December 22nd, 2012
10:00 PM ET
Editor’s note: Adam C. English is author of "The Saint Who Would Be Santa Claus: The True Life and Trials of St. Nicholas of Myra" (Baylor University Press, 2012) and associate professor of religion at Campbell University.
By Adam C. English, Special to CNN
Four years ago, I embarked on a quest to discover the truth about Santa Claus and the original St. Nicholas. My search took me many places, sending me finally across the Atlantic to Bari, on Italy’s Adriatic coast.
The old town of Bari is a brambly, medieval maze of streets and alleyways that cross and crisscross. It is said that the city was intentionally constructed in a topsy-turvy way so that anyone trying to raid it would get swallowed and lost in its labyrinth. If you keep wandering, though, eventually you pop out onto a plaza and see the Basilica di San Nicola.
And there, in a gray tomb, lies the “real” Santa Claus. The basilica housing that tomb dates to the 11th century. You can go into the basilica and pray, rest or just gawk, but the real show lies below.
Down dark steps you will enter a candle-lit crypt, built in 1089, supported by 26 marble columns. Through a grate you will see a large marble and concrete tomb, St Nicholas’ final resting place.
Little is known for certain about the life of Nicholas, whose name means “the people’s champion.” He was born sometime after the year 260 and died sometime after 333.
He was bishop of the church in Myra in what was then the Roman province of Lycia, Asia Minor. He attended the Council of Nicaea in 325 with the other bishops of the Christian empire, where he would have seen the Emperor Constantine.
Perhaps he would have slipped into obscurity as nothing more than a minor saint – originally he was a patron saint of sailors – except for one unique story that circulated about him shortly after his death.
It’s such a strange and surprising tale that historians assume it must be based to a large degree on fact. It is the tale of three poor daughters.
Nicholas had been aware of a certain citizen of Patara – in Lycia, modern-day Turkey – who had once been an important and wealthy man of the city but who had fallen on hard times and into extreme poverty. The man grew so desperate that he lacked the very essentials of life.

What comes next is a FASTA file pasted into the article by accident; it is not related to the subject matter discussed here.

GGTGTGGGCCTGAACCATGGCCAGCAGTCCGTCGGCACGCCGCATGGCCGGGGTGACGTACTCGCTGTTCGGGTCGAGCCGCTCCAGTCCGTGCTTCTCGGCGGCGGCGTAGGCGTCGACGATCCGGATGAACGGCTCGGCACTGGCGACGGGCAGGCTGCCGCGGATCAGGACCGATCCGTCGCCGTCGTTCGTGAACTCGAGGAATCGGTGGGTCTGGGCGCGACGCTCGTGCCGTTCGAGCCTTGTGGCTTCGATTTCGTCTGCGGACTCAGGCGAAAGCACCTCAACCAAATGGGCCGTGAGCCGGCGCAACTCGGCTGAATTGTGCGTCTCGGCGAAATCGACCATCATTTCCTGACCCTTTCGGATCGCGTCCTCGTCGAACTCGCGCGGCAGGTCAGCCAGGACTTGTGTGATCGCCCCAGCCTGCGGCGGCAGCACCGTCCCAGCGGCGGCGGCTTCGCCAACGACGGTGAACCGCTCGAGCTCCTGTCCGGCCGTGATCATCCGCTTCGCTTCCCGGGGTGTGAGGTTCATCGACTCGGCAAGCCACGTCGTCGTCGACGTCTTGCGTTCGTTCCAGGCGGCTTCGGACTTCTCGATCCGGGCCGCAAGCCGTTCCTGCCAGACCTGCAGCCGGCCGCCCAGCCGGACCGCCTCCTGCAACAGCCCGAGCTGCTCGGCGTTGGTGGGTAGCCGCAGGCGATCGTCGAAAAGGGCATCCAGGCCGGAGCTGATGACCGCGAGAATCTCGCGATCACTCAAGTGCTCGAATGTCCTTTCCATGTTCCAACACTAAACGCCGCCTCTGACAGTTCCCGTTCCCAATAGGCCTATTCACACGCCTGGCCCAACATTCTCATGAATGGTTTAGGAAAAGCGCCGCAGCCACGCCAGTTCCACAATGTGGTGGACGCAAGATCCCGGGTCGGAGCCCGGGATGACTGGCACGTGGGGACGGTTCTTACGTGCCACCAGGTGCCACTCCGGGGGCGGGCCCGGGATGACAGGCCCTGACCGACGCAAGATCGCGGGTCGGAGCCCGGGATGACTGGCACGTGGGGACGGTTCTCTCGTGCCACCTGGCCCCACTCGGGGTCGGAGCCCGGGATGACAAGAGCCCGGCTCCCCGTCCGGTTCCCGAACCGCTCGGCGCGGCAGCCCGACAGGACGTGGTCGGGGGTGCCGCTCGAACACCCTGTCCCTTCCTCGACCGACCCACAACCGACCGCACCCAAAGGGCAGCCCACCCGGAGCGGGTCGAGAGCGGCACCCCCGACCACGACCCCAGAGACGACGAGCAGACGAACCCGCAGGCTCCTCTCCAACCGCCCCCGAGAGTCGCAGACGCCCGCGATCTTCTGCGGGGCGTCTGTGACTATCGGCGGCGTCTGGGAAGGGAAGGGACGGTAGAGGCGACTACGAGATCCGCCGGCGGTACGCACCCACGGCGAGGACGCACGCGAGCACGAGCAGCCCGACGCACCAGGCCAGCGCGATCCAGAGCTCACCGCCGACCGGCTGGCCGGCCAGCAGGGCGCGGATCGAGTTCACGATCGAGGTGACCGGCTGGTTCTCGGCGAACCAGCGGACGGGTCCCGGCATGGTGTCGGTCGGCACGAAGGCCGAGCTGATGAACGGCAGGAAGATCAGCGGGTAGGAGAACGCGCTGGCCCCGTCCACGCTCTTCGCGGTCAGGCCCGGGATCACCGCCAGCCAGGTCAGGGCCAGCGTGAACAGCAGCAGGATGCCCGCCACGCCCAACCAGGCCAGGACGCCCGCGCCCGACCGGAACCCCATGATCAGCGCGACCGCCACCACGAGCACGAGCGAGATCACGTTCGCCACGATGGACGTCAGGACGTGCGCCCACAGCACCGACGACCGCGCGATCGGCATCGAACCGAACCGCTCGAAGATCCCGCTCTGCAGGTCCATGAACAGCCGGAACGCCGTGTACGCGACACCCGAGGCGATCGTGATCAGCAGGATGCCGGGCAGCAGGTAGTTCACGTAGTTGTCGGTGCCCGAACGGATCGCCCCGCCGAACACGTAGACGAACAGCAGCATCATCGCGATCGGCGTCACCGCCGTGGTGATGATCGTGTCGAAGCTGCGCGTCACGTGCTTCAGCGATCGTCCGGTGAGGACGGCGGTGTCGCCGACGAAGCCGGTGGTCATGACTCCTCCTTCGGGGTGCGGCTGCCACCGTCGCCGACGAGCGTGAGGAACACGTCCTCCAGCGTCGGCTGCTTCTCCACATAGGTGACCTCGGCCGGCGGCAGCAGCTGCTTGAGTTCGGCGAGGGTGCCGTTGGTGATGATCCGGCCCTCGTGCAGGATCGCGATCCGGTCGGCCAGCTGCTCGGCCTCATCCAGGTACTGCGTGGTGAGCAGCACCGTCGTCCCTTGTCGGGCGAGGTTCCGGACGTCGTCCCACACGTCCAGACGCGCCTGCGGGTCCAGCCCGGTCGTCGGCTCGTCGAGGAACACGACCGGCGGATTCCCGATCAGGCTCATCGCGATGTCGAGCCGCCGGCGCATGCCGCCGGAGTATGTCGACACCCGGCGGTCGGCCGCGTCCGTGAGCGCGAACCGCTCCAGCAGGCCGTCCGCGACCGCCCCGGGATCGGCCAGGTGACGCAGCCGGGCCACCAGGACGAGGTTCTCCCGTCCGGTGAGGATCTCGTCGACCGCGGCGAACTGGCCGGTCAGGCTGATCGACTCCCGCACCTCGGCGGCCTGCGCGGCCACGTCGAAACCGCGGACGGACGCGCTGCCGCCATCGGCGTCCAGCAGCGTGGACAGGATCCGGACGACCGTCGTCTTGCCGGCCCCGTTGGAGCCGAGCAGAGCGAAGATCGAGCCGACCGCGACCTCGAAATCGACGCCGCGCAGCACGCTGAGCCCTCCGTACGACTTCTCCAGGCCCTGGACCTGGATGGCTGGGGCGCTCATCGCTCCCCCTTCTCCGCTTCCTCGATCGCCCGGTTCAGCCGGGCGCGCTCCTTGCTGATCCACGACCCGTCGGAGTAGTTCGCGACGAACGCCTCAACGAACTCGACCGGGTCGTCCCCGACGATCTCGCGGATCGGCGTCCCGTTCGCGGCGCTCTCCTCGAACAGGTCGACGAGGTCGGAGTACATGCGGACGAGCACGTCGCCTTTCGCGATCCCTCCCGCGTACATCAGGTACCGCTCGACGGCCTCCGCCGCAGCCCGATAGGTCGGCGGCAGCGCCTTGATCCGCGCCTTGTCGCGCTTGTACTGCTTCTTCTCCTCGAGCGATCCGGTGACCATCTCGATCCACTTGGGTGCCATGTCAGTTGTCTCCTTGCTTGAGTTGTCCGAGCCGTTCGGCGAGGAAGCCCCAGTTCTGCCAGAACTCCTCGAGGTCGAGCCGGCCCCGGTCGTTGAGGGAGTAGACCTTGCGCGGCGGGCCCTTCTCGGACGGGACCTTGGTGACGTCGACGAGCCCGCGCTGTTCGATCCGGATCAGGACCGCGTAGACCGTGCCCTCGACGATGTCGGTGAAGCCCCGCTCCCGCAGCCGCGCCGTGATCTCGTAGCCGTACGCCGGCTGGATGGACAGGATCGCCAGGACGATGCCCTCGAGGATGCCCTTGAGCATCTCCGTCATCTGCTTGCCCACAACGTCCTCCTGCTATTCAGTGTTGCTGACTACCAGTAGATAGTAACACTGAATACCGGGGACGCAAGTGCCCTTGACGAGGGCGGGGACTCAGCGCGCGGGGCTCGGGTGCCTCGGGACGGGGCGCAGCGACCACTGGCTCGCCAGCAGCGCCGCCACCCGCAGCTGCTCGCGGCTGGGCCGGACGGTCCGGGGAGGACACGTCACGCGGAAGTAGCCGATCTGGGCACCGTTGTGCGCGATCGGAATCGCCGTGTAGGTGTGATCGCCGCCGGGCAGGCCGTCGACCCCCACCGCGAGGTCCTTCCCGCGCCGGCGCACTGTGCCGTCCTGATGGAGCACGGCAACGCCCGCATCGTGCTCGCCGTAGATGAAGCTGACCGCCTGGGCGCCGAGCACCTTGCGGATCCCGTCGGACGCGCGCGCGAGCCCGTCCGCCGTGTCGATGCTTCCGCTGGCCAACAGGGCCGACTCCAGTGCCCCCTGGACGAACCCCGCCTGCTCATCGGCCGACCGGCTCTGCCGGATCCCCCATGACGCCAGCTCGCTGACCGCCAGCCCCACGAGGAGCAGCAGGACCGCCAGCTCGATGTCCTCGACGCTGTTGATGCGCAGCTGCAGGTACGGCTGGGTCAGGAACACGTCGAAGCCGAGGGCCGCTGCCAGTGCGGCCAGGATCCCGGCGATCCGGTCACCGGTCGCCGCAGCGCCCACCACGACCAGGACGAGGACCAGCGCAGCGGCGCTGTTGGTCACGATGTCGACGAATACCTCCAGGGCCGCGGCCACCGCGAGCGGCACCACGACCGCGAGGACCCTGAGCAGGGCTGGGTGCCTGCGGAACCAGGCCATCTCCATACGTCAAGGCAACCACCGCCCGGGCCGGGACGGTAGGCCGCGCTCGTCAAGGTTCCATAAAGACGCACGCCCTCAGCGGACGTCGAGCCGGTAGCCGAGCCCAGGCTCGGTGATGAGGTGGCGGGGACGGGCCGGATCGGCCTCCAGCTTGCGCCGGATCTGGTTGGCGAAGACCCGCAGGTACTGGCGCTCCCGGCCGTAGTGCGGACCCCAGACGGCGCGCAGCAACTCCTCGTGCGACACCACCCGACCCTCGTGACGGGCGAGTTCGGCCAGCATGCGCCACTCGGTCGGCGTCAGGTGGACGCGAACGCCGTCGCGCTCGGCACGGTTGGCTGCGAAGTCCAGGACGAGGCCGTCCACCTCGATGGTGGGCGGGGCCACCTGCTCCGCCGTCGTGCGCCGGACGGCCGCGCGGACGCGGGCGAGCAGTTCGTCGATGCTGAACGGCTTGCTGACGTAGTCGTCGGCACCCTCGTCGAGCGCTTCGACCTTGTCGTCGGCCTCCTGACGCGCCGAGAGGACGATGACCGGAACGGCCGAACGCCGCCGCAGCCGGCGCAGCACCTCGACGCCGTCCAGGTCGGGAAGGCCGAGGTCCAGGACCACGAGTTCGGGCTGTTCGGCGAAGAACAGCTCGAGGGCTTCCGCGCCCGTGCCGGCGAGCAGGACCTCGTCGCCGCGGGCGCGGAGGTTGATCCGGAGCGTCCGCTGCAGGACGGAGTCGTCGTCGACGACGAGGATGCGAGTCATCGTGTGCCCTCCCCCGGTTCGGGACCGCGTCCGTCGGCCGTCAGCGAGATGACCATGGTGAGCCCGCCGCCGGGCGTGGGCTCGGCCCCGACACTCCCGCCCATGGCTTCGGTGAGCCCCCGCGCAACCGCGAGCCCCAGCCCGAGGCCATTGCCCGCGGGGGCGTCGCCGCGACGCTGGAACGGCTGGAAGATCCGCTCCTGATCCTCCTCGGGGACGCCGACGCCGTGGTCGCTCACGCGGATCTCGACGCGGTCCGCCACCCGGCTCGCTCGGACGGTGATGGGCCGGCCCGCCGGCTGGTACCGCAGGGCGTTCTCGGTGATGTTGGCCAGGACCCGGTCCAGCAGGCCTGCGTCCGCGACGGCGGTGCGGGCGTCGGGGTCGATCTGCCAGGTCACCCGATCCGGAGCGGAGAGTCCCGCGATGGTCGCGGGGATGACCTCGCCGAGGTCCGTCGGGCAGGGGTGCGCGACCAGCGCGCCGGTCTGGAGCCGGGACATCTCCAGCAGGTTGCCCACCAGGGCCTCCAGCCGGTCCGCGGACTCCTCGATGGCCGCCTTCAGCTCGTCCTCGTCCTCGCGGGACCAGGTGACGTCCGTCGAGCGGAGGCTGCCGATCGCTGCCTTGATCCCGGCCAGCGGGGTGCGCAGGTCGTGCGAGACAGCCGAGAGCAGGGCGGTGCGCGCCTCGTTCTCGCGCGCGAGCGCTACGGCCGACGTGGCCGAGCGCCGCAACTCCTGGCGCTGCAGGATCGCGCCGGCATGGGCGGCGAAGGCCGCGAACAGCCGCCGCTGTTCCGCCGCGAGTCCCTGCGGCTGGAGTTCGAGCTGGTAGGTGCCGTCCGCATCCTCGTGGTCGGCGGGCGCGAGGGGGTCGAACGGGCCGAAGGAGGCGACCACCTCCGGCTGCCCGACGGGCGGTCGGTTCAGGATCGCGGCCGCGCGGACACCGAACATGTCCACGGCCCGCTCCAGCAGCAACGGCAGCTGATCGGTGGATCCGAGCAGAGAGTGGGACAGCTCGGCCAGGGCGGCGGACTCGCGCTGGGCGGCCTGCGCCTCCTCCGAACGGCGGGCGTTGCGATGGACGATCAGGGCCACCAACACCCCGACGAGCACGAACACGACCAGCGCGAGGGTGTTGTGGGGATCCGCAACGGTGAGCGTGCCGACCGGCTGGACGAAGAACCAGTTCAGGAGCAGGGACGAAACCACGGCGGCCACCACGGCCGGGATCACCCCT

The poor man reasoned that it was impossible to marry off his three beautiful daughters because they lacked dowries for proper marriages to respectable noblemen. He feared they would each in turn be forced into prostitution to support themselves.
Nicholas heard this heartbreaking news and resolved to do something about it. He bagged a sum of gold and in the dead of night, tossed it through the man’s window. The money was used as a dowry for the first daughter.
Sometime later, Nicholas made a second nighttime visit so that the second daughter might marry. Later tradition reported that, finding the windows closed, he dropped the bag of gold down the chimney, where it landed into one of the girl’s stockings that was hanging to dry.
When Nicholas returned to deliver anonymously the third bag of gold for the last daughter, the curious father was ready. When he heard a bag hit the floor, the father leapt to his feet and raced outside, where he caught the mysterious benefactor.
Nicholas revealed his identity to the father but made him swear never to tell anyone what he’d done. He did not want praise or recognition for his generosity.
More impressive than its connection with modern-day Santa Claus traditions is the tale’s historical uniqueness. The vast majority of saint stories that circulated in the early church involved extraordinary miracles and healings or dramatic martyrdoms and confessions of Christ.